Then and now.

Do you ever feel like nothing has changed….while simultaneously feeling like everything has changed?

It’s weird. I know. But a sentiment I bet anyone married for a decade or two understands. 
Those couples on the right and left, they’re the same people. But also not. 
Looking at those two on the left from 1996. Oh man. I know them so well, but they kinda feel like old friends you haven’t seen in a while. Those two were born and bred Oklahomans, never living farther than an hour and a half from home. They had 5 living grandparents, all of whom would attend their wedding in a year and a half or so. They didn’t look for friends or influence too far outside a circle of people who looked and thought and dressed and worshipped pretty much just like they did.  They wanted adventure but had a shallow understanding of what adventure really means.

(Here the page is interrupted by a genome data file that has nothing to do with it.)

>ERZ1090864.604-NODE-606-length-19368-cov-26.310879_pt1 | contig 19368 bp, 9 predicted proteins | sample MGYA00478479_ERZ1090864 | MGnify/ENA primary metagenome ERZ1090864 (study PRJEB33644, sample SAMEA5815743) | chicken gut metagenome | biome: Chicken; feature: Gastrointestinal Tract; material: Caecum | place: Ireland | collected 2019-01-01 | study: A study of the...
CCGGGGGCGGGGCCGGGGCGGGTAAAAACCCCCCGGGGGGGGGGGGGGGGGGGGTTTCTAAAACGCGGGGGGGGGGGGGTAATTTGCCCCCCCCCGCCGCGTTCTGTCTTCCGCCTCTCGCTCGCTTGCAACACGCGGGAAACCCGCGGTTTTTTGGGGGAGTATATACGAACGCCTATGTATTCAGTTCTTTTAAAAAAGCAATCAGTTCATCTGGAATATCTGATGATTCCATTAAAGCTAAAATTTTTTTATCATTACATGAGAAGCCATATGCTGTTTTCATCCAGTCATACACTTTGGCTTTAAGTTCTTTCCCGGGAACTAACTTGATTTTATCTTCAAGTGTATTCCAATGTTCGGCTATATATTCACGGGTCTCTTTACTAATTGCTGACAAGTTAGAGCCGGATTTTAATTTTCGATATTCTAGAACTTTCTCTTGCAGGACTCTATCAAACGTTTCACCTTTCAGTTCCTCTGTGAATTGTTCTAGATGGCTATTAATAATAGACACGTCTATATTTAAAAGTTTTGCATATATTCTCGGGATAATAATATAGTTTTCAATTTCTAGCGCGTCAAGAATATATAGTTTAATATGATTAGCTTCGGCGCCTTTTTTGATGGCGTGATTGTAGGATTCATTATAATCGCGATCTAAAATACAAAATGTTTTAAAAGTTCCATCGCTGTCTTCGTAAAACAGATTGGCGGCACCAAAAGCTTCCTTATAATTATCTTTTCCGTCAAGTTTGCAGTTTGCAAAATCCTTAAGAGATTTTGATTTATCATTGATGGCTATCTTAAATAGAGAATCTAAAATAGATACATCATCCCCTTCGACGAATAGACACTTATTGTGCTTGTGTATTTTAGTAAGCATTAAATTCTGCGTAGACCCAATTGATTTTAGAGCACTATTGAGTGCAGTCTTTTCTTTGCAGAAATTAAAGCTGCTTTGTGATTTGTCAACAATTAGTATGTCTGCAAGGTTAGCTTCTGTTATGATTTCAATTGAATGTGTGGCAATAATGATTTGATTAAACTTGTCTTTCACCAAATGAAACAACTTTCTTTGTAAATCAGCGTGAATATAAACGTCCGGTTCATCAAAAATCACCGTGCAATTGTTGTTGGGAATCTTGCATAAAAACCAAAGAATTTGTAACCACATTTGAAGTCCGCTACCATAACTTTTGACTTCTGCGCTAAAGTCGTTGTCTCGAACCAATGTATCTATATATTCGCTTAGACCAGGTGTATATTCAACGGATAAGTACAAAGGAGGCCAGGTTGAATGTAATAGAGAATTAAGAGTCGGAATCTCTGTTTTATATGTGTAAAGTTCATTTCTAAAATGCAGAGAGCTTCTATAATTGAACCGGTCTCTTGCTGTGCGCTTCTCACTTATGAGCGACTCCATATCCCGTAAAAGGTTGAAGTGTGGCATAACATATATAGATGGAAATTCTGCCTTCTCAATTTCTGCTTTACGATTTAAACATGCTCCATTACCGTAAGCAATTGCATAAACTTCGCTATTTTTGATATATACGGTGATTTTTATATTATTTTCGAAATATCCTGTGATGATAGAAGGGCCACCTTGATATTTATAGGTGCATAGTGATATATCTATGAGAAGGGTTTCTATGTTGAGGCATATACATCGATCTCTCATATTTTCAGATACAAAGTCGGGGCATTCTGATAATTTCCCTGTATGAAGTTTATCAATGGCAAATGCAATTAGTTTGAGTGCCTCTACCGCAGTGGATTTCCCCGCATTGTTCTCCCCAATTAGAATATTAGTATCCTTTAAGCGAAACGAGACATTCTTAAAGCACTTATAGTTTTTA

Those two on the right. They’ve moved to Georgia. Those jokers on the left might not have been able to find Georgia on a map, and certainly knew nothing of it’s beauty and history. The two on the right have suffered the heartache of losing some of those precious grandparents who were there to celebrate the “I do” of the ones on the left. The ones on the right are learning to look beyond an educational and socio-economic homogeneous world; trying to expand their circle to include people who don’t look or think or worship exactly like they do. Trying. And they know something of adventure. They know it comes from laying down your pride and loving well when you want to give up. They know it comes from offering your heart and home to kids who are hard to love but to whom it’s even harder to say goodbye. They know adventure is trusting their lives and their childrens’ lives to the One who numbers their days. Knowing they will live out every one of those days and not a single one more. Adventure is living with the truth that we all get one shot at this life and trying to make it count for something. Those two on the left wouldn’t have known to define adventure that way. As a daily offering up of ourselves to the One who made us. But it is. Adventure that is. Oh, it is.